As the 27th American Film Market kicks off today in Santa Monica, even hardened vets are realizing that the past 26 years’ experience will not provide any easy answers about what global audiences want.
Buyers and sellers of films are weighing info that appears contradictory as the international marketplace becomes increasingly fragmented. In this past year, pics have been going gangbusters in some territories but dying in others.
A slew of internationally produced mid-budgeted pics have failed in the past. But one of the current hits at the global box office is just such a film — “Perfume,” a sensation in Germany, France and a handful of other territories.
While foreign films rarely translate in the States, they continue to cut into Hollywood market share abroad and should prove to be hot commodities at AFM.
After six weeks in release in Germany, “Perfume” has hit $42.7 million for Constantin and remains in the top three.
Also playing well in France — where local distribs account for 44% of the market is local war pic “Indigenes,” from Mars. Still No. 1 after a month in release, it’s taken in $17.1 million.
Other international titles that have stolen thunder from American product have included Spain’s “Torrente 3” and France’s “Les Bronzes 3: Friends Forever.”
And though some film execs had declared that U.S. remakes of foreign films were passe, “The Departed” and “The Grudge 2” are doing great biz at the domestic box office.
So while the data seems more confusing than ever, a few rules still apply in the corridors of the Loews Hotel. Horror, as usual, will be hot after the recent success of “Grudge 2” and “Saw III.” So will pics with international hooks in their stars or plots. Producers of even the most mainstream Hollywood films have been increasingly conscious of making product more internationally friendly — a trend the indies have known for years.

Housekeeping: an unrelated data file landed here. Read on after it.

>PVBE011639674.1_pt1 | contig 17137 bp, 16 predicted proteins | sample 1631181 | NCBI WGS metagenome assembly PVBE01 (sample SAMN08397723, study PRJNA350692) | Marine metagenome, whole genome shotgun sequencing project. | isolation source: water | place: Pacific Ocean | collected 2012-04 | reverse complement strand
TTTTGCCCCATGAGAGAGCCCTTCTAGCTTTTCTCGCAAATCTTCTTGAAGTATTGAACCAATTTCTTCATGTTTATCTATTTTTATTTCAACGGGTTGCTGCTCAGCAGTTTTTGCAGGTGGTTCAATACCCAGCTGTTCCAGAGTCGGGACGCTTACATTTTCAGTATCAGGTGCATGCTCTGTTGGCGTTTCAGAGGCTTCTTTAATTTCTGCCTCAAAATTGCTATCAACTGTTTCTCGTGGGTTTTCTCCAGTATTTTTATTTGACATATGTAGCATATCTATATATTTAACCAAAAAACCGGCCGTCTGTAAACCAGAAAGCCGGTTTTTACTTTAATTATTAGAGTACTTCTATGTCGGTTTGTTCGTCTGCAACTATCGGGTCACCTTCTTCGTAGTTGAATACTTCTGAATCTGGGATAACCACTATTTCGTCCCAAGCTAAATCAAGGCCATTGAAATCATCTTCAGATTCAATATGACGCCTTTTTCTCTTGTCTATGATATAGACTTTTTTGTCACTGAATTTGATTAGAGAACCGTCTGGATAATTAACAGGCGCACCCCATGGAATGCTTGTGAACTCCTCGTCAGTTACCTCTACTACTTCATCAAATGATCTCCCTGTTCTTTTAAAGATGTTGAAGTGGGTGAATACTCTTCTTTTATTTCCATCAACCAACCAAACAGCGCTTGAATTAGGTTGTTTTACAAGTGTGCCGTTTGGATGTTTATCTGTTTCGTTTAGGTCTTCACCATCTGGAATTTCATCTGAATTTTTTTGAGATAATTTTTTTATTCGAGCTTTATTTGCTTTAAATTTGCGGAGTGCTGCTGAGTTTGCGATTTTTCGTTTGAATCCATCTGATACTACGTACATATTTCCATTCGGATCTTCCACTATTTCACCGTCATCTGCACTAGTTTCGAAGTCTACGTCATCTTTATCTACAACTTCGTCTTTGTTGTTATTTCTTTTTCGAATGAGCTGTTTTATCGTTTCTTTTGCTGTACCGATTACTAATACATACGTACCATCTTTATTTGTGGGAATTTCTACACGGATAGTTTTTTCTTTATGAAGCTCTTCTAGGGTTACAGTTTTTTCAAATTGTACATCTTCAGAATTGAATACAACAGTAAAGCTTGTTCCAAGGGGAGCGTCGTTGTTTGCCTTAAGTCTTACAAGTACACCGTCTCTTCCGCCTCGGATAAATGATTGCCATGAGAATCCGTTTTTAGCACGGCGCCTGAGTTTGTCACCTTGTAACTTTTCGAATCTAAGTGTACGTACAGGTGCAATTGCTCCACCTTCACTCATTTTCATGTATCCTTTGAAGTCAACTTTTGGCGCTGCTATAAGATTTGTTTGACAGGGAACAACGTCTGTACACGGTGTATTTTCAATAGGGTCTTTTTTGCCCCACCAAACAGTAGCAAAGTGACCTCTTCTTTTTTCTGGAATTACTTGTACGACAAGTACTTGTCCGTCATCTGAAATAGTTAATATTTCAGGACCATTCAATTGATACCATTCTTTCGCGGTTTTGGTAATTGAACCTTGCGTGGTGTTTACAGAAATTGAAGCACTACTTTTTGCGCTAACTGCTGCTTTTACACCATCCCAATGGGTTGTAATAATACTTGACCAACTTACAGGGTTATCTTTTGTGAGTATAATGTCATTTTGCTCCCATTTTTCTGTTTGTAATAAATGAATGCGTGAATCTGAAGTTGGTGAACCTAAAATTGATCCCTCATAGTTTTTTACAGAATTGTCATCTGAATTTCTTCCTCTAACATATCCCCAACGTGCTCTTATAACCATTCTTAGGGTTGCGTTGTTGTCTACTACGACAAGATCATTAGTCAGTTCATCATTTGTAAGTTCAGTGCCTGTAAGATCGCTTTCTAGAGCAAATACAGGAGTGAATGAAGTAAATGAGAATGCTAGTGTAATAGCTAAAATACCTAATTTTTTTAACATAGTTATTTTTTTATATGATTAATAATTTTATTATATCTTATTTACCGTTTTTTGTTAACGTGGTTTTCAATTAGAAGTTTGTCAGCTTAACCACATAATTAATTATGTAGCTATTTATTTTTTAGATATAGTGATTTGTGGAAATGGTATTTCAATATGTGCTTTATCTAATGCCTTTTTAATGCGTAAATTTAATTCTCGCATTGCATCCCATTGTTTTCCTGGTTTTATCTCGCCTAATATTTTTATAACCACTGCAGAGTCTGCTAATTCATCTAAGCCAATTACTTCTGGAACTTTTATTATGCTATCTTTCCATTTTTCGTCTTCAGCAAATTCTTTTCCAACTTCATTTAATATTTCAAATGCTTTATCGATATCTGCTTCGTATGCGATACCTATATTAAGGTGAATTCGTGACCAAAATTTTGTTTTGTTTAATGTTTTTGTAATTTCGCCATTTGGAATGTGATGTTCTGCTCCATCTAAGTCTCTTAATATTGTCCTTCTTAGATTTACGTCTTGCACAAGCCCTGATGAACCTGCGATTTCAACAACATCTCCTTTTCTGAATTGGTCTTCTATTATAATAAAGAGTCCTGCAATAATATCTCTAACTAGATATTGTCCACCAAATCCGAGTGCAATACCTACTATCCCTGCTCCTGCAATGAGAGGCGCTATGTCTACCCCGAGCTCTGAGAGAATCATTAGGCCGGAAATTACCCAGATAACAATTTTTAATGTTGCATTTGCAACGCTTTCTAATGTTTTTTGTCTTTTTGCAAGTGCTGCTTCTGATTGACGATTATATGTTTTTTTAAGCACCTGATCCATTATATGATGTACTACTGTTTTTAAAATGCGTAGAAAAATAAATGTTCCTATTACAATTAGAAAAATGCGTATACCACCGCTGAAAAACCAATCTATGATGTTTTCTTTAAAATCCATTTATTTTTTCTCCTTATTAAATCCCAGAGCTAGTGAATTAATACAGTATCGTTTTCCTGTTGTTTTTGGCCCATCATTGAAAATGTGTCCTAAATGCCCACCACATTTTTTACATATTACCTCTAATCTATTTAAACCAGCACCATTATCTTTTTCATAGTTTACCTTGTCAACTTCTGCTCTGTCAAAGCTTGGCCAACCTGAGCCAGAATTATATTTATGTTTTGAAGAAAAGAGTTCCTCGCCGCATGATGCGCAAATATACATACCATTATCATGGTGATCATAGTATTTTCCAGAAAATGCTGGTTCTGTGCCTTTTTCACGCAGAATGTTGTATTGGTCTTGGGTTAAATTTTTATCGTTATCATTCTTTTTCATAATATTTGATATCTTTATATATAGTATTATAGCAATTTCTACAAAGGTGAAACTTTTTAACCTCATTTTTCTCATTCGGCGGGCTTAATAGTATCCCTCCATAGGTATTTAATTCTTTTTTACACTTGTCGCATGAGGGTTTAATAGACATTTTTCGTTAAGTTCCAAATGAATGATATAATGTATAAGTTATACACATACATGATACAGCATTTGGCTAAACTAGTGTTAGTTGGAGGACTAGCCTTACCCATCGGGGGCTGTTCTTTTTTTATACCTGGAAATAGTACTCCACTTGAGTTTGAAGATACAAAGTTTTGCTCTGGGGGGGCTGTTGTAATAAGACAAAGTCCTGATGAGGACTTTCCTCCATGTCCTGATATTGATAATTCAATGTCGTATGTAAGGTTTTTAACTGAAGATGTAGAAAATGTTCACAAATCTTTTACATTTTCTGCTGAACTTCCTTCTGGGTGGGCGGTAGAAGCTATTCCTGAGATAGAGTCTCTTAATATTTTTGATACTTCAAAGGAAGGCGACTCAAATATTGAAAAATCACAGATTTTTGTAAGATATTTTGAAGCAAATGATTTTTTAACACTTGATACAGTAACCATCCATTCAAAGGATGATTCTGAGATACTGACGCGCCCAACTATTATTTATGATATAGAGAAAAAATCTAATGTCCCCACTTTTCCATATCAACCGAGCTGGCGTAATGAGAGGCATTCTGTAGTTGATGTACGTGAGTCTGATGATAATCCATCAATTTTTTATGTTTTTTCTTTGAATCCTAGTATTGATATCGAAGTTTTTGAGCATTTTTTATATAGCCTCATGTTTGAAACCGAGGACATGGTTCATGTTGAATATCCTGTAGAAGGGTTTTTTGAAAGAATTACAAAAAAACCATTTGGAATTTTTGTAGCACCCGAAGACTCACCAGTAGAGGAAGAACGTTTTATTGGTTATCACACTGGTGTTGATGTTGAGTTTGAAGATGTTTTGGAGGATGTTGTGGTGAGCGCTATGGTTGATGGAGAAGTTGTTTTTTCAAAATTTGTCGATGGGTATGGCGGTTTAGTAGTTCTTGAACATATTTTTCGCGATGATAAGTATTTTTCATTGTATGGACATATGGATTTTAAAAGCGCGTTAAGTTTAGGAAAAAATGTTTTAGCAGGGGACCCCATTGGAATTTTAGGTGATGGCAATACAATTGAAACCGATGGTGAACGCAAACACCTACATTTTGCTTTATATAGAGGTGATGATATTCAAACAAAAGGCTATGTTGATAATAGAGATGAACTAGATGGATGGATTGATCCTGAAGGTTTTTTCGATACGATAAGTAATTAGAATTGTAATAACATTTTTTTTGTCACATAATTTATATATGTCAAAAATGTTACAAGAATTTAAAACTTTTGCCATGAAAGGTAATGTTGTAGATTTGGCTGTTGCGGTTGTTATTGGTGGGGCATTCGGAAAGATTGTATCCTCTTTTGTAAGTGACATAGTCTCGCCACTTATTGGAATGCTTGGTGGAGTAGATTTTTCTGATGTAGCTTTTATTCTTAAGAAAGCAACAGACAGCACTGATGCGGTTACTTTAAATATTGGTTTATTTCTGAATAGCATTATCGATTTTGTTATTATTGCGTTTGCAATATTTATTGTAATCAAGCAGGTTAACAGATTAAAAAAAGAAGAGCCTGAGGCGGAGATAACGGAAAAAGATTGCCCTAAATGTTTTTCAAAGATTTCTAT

Pics playing well abroad this year — from “The Da Vinci Code” to “Pirates of the Caribbean: Dead Man’s Chest” and “The Fast and the Furious: Tokyo Drift” — have included a mix of homegrown and foreign talent or themes, whereas product tagged as “too American” has had some auds abroad turning up their noses.
But other AFM “conventional wisdom” is being thrown out the window. A recognizable Hollywood name is no longer enough to lure overseas buyers.
U.S. buyers, meanwhile, will be focusing intently behind-the-scenes on promo reels of upcoming titles to gauge what they’ll be screening at the upcoming Sundance Film Festival early next year.
“The market is as unpredictable as it has been for the last few years,” said Richard Guardian of sales banner Lightning Entertainment. “Aside from a mass market film like ‘Pirates of the Caribbean,’ there are far fewer indie films that will work everywhere than there used to be. (Their perfs) now vary enormously and have become very specific to the culture of a certain territory.”
At AFM this year, Lightning is repping such pics as the Toni Collette starrer “Hey, Hey, It’s Esther Blueburger,” faith-based “Conversation With God” and the new docu “Screamers.”
Last year at AFM, the Weinstein Co. snapped up North American distribution rights to the second and third pics in the “Infernal Affairs” series but not remake rights.
“You are seeing competition come out of other territories,” said Mark Lindsay, prexy of Sidney Kimmel Entertainment’s international sales arm. “They can make these local productions and own them in perpetuity.”
Exec — who will be repping pics including the Frank Oz-helmed “Death at a Funeral,” helmer Kasi Lemmons’ latest project and Billy Ray’s “Breach” — added that star-driven fare is not as surefire with foreign buyers as it once was.
“Some star-driven vehicles have been some of the biggest disappointments for (foreign distributors),” another exec said.
While domestic pics set to screen footage during AFM will include Renee Zellweger vehicle “Miss Potter,” foreign fare said to be generating heat among international buyers includes Mexican horror pic “KM.31,” Korean actioner “D-War” and Japanese frightfest “Exte.”
And while product screening will be scrutinized, so will the promo reels playing behind closed doors.
“This is the only chance before Sundance when you can get a jump on what’s in post-production, and some of that product will definitely be at Sundance,” said Arianna Bocco, who recently ankled the Gersh Agency in Gotham to join IFC Films as veep of acquisitions and production. “It’s the last market of the year to see what’s going into production, too.”